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THQ:  Homefront  Reaches 1M Sales, 2.4M Shipped
THQ: Homefront Reaches 1M Sales, 2.4M Shipped
March 24, 2011 | By Kyle Orland




THQ's alternate history shooter Homefront has sold through to consumers an estimated 1 million copies across North America, Europe and Asia, the publisher announced today, with a total of 2.4 million units shipped to stores so far.

Worse-than-expected reviews for the title helped send THQ's stock tumbling 25 percent the day of its North American release nine days ago. The stock's price has been relatively flat since that decline.

But THQ previously announced first day sales of 375,000 units for the title in North America. Homefront attracted over 200,000 pre-orders before its release, THQ said, making it the most pre-ordered game in the company's history.

In the UK, Homefront premiered as the top-selling title for the week after a March 18 launch across Europe.

Last week, Cowen and Company analyst Doug Creutz predicted Homefront would still attract lifetime sales of 2 million units despite the reviews. Lazard Capital analyst Colin Sebastian had previously predicted the title would ship only 1.5 million units in March.

"We are very pleased with strong worldwide shipments and sell-through for Homefront, and we continue to fulfill new retail orders for the game across the globe," THQ president and CEO Brian Farrell said in a statement. "Homefront is clearly resonating with gamers and we are certainly pleased with our initial sales results."

[UPDATE: EEDAR analyst Jesse Divinich said he thinks Homefront is now on track to sell 3 million units over its lifetime and believes investors have been too quick to punish THQ for early reviews.

"As an industry—and this is specifically targeted towards analysts and investors — it is easy to become too reliant on a single metric, which may erroneously drive forecasts and/or investment decisions," he said.

"In the case of Homefront, it is clear that the investment community did not take into account all the factors including the strong preorders and pre-release awareness that existed among consumers for the title. ... The reality is that numerous factors exist that can impact the overall sales performance for a title," he continued.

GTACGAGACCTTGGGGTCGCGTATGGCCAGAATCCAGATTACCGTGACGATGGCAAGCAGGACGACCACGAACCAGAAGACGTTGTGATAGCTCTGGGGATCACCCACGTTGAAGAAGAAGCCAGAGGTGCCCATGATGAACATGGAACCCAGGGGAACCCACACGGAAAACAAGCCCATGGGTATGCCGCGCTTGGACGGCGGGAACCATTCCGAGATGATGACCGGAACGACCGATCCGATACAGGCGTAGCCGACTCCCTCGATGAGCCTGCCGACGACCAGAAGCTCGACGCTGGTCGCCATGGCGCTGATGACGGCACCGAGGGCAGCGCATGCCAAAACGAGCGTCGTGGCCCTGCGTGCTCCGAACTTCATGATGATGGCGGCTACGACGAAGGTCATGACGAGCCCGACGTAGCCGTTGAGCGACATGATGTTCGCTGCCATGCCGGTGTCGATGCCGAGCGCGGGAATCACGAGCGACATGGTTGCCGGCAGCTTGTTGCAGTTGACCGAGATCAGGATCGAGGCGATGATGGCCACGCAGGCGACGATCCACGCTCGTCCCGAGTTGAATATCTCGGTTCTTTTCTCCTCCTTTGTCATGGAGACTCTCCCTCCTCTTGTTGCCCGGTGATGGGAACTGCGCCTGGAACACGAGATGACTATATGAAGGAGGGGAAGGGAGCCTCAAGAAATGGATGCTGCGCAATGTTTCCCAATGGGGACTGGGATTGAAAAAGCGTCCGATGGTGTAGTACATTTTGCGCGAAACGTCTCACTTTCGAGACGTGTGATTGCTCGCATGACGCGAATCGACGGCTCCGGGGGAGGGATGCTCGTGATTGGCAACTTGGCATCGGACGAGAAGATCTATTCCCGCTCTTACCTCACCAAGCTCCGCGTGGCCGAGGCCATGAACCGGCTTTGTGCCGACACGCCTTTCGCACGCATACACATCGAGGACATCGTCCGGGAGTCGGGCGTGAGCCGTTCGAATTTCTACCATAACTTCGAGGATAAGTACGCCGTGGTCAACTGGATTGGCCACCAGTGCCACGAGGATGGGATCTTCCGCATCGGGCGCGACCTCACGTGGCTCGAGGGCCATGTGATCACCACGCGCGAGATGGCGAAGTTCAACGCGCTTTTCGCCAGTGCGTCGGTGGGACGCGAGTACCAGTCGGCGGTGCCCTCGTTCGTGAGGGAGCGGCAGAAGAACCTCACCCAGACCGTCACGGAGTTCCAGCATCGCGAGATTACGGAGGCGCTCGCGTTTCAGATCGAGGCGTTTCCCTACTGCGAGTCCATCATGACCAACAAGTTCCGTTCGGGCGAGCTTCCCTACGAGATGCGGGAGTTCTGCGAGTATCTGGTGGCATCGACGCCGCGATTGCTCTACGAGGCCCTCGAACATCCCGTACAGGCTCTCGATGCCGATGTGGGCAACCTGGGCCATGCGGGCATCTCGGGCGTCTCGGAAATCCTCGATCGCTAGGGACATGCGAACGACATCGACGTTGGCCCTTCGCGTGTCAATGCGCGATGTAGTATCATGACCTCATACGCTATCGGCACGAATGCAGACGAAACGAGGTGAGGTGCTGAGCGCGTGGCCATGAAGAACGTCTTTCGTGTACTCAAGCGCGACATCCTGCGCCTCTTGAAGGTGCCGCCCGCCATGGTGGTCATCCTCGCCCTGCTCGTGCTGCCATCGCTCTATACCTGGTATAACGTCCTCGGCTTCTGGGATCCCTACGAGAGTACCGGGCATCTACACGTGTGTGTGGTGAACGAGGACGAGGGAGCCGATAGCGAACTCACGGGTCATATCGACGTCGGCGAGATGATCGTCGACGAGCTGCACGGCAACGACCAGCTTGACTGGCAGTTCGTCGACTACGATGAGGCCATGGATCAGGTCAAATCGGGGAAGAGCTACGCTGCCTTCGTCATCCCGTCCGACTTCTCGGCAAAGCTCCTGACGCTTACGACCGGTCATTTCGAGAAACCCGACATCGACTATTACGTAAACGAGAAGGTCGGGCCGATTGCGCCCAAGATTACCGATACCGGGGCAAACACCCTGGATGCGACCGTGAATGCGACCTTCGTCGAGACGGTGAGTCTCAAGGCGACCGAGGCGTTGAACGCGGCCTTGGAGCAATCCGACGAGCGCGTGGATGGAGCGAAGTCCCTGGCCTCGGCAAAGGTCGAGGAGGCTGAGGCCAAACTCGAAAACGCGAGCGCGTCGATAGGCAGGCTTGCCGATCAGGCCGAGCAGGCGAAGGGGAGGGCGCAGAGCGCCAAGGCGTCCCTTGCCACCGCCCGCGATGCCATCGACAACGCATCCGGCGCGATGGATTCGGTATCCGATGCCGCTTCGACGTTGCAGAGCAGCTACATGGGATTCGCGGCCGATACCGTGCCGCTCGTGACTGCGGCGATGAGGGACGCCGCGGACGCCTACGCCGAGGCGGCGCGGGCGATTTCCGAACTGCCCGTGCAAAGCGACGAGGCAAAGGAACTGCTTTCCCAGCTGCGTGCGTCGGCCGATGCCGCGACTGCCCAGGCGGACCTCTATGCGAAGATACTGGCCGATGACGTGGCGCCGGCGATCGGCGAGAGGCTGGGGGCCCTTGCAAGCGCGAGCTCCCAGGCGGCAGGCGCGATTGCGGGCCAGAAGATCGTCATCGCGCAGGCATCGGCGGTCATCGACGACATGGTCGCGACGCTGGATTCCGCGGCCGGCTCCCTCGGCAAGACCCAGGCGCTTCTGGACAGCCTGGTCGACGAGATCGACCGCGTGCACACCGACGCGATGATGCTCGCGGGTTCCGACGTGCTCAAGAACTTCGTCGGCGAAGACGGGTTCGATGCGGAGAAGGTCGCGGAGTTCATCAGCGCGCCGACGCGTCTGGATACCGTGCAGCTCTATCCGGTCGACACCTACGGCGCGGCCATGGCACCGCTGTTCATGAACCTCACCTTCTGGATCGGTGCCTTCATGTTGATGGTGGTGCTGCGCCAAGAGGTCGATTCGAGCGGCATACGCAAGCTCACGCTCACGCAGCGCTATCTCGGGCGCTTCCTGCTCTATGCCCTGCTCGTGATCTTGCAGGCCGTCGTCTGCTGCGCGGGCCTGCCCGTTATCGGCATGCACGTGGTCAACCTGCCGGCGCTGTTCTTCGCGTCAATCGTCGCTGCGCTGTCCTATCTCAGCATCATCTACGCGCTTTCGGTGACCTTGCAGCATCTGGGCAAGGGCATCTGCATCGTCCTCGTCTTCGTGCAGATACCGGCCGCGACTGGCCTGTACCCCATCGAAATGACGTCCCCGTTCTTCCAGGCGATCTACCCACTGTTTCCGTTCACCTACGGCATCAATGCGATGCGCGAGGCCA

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Comments


Cleveland Bledsoe Jr
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I thought this game was great and on par with other shooters out there, especially since this one actually hits "home." I think the issues shipped with the game pushed it's ratings down as another unpolished FPS. I think this will sell well and I'm impressed with this title, looking forward to the next Homefront title :)

Patrick Dunlap
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Metacritic should never be tied to stock, at the end of the day it is a solid game with issues that are no where near as bad as the MoH reboot. I wish THQ and Homefront's dev team, good luck on year end, and continue supporting the game.

Joe kennedy
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Unfortunately THQ has spent a fortune in advertising this product.

They'll have to sell a lot more than that to break even on revenues.



Regardless I do wish the dev team luck on their new endeavors.

Alan Rimkeit
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My bet is that THO are building name brand recognition for Homefront while they are counting on more sales profits from the sequel. It is a gamble but it is one that I imagine will pay off later on.

Anthony Charles
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I credit John Milius, or Apocalypse Now. I bet if you look at average age of purchaser it'd be higher than for games like CoD. Adults want better story in their games, and Homefront promised that. Apparently it didn't deliver, but this game's success is very important to the industry. Similar things can be said about Heavy Rain. Argument falls apart a bit because of Enslaved's poor performance, but that game didn't receive sufficient marketing.

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Mark Raymond
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The game isn't very good, so it's a testament to the amount of money they spent on marketing that it's managed to sell as well as it has. As a setup for what THQ are planning to be one of their biggest IPs, I care less about it now than I did before release.


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